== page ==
I have several plants of the Primula flowering freely in the beds, and a very pretty object it is; but as one or two plants have no blooms at all upon them, the former may be an accidental thing. If, however, it should prove that it is its habit to flower at this late season, it will prove a valuable addition to our border-plants, for it has a bright, cheerful appearance, particularly in the sunshine. Its blossoms are also very pretty when mixed with Violets and Primula sinensis in shallow vases.

Plumbago Larpentae, which so many of us have thrown away, is now, I hear, in course of restoration to many gardens, in consequence of its having proved valuable for many purposes. Its charming blue colour, so much wanted in our flower-borders and beds, and upon rock-work, makes it very desirable to try it under every circumstance, and particularly as it has proved quite hardy in several instances which have come to my knowledge.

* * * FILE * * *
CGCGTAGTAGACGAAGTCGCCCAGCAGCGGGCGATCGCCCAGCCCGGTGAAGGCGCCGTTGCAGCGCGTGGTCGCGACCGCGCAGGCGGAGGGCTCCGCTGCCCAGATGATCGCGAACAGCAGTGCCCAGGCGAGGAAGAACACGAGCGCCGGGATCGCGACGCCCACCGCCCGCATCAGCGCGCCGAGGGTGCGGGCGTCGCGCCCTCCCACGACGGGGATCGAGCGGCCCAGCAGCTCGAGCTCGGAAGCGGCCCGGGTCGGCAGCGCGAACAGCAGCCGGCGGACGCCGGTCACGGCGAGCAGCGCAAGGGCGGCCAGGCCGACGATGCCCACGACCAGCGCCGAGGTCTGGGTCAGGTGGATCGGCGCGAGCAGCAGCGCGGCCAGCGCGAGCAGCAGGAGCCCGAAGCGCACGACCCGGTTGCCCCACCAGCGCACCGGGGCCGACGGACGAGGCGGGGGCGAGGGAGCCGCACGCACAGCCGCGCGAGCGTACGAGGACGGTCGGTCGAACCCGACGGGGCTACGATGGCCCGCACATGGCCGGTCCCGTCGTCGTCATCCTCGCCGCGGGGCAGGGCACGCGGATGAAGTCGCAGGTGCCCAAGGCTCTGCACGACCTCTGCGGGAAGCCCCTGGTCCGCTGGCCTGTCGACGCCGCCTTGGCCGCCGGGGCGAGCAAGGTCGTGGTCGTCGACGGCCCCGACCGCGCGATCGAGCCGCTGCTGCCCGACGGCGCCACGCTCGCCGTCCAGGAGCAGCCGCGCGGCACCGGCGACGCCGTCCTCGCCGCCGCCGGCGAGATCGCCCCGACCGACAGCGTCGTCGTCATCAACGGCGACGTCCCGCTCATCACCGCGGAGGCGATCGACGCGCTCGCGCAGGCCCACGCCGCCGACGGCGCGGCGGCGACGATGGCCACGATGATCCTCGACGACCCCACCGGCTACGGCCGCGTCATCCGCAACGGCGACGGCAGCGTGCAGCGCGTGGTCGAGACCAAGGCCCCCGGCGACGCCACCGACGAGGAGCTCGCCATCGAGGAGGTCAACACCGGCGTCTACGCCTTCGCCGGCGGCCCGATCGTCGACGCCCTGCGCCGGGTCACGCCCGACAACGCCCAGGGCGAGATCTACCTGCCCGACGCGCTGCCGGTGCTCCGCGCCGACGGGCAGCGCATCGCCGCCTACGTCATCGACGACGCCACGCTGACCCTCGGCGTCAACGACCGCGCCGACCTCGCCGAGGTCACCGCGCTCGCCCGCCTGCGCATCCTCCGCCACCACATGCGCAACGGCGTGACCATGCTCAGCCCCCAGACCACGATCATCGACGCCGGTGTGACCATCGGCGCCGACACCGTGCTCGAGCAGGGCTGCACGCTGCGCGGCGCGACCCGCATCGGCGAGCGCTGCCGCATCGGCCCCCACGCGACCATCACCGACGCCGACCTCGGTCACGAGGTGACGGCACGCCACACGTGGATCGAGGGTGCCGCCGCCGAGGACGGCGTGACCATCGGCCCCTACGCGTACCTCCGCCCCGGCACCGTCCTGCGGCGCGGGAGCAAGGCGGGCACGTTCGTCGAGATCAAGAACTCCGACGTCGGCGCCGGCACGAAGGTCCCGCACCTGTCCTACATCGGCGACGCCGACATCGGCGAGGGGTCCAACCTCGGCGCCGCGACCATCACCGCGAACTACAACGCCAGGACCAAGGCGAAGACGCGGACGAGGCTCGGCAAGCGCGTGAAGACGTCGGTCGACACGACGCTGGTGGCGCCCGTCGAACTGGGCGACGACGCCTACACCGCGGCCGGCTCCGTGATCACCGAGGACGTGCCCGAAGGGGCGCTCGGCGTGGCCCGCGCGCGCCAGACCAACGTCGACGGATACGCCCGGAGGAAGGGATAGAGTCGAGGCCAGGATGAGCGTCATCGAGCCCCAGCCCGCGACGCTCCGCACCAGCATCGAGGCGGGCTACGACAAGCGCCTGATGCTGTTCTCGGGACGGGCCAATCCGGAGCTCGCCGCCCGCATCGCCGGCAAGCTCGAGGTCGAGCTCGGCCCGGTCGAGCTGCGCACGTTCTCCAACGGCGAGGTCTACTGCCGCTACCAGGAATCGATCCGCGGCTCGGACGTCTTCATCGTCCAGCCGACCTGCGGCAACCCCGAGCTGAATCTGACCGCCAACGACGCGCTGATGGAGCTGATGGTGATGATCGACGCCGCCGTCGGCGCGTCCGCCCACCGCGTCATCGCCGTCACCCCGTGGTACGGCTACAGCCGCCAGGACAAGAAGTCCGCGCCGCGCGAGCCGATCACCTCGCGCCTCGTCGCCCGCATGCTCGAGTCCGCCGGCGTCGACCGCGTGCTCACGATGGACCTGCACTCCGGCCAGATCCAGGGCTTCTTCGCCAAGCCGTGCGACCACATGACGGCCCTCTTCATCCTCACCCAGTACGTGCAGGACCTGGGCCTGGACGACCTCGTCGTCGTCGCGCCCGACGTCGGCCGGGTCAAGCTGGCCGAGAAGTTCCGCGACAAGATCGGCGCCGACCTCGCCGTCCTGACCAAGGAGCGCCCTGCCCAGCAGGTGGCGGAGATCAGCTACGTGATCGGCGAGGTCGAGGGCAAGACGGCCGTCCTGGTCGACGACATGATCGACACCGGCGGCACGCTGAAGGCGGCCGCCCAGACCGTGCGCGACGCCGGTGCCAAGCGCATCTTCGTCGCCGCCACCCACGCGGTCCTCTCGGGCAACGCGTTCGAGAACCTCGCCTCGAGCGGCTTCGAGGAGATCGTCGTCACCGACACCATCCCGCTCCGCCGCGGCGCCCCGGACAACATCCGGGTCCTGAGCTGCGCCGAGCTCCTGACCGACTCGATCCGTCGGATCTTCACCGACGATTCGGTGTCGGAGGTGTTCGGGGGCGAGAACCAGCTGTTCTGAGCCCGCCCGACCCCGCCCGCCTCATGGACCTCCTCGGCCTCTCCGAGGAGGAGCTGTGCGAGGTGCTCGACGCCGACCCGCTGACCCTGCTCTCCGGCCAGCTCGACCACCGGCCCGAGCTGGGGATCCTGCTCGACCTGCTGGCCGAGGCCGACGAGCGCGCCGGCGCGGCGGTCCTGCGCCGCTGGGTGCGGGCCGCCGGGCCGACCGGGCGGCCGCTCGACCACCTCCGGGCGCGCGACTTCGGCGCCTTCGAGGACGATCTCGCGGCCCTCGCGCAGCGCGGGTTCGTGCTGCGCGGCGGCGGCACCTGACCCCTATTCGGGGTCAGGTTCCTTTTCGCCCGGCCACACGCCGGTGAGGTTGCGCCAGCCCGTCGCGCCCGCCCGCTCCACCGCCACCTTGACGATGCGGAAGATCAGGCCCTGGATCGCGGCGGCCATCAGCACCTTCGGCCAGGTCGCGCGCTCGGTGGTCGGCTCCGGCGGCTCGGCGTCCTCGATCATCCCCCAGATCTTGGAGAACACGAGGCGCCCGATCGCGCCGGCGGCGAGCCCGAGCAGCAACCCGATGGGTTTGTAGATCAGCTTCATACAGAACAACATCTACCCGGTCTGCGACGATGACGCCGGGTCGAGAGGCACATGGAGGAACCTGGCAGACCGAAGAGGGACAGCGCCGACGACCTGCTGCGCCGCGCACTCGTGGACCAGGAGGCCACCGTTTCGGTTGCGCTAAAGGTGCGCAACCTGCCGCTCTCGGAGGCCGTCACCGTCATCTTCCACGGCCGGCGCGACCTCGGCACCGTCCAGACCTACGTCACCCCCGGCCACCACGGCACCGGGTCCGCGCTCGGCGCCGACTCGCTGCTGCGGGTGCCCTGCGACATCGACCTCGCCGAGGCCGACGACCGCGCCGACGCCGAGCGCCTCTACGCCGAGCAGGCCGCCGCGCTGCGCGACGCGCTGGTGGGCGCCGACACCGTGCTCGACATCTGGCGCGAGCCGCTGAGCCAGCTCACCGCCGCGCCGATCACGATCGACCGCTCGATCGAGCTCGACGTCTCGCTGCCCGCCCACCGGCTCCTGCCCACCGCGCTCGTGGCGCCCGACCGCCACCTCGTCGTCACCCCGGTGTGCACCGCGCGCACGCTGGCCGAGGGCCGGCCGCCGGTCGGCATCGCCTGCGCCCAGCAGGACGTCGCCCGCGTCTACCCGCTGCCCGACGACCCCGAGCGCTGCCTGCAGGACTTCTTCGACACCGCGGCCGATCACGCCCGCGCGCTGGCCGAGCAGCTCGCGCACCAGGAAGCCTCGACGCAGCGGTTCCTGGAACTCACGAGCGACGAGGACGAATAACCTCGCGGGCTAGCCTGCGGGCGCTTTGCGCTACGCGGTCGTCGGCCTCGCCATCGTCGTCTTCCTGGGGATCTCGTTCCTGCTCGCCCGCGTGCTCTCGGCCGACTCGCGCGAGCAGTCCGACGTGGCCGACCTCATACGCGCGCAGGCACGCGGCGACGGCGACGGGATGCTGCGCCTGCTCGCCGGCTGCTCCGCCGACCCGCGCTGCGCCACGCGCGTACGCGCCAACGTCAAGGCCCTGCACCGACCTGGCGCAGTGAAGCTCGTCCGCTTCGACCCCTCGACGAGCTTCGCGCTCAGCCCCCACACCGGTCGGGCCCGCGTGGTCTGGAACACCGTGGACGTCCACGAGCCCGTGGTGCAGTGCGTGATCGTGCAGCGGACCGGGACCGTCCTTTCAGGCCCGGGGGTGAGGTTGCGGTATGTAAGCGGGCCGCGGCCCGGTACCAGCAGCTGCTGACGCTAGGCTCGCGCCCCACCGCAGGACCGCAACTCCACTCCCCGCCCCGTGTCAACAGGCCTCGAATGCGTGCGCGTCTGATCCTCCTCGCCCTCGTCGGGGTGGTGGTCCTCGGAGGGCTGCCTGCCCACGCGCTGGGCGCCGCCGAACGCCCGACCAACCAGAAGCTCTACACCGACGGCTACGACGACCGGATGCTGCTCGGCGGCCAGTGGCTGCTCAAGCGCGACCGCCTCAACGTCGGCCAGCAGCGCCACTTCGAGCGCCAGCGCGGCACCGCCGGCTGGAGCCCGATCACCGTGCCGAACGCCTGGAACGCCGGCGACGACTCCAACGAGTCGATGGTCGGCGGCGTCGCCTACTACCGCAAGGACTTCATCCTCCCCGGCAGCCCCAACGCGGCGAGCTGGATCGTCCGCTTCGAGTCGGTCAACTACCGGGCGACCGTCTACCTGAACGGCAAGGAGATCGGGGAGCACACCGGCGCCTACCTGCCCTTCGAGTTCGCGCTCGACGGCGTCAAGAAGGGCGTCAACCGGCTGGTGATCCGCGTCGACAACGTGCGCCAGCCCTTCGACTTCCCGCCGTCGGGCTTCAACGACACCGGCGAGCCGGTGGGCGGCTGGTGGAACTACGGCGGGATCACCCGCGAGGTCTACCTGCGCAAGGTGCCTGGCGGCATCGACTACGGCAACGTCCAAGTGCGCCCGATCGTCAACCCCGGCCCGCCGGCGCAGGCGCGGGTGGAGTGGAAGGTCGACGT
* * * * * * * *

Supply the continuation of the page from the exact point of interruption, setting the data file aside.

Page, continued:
It would be well, if by some arrangement, a correct judgment could be formed of the real character of new plants like this Plumbago. The manner in which it was spoken of in more than one publication, led every one to form very exaggerated notions of its beauty, and proportionate disappointment was the consequence.

James Burder.

[We have one or two plants of Primula Altaica in bloom, and some without a blossom. Beside the former, a Polyanthus is in flower, and that is, of course, quite out of season. We think, however, that the former is a pretty thing; and though many people speak of it as very common, we have not met with it except when received from Mr. Turner's stock. It is, however, a plant that received more praise than it deserved before it was sent out, and that excess of praise has injured it in public estimation. We recommend our readers to obtain it; they will find it a very nice addition to their greenhouse flowers at this time. Mr. Turner did wisely to send it out, as he did, at a very moderate price. - Editor.]